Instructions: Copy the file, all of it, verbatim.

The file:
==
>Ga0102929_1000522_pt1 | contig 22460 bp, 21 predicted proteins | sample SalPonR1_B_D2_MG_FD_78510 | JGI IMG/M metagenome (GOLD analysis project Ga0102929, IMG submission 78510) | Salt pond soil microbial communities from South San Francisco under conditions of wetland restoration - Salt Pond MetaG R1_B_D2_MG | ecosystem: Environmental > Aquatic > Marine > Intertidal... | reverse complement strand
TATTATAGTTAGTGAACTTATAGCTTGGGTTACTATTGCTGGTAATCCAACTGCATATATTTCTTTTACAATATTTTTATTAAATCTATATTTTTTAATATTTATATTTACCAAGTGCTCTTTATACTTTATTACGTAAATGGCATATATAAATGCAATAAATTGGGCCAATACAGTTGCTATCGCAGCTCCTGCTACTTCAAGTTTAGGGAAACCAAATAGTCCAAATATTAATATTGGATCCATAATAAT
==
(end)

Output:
>Ga0102929_1000522_pt1 | contig 22460 bp, 21 predicted proteins | sample SalPonR1_B_D2_MG_FD_78510 | JGI IMG/M metagenome (GOLD analysis project Ga0102929, IMG submission 78510) | Salt pond soil microbial communities from South San Francisco under conditions of wetland restoration - Salt Pond MetaG R1_B_D2_MG | ecosystem: Environmental > Aquatic > Marine > Intertidal... | reverse complement strand
TATTATAGTTAGTGAACTTATAGCTTGGGTTACTATTGCTGGTAATCCAACTGCATATATTTCTTTTACAATATTTTTATTAAATCTATATTTTTTAATATTTATATTTACCAAGTGCTCTTTATACTTTATTACGTAAATGGCATATATAAATGCAATAAATTGGGCCAATACAGTTGCTATCGCAGCTCCTGCTACTTCAAGTTTAGGGAAACCAAATAGTCCAAATATTAATATTGGATCCATAATAAT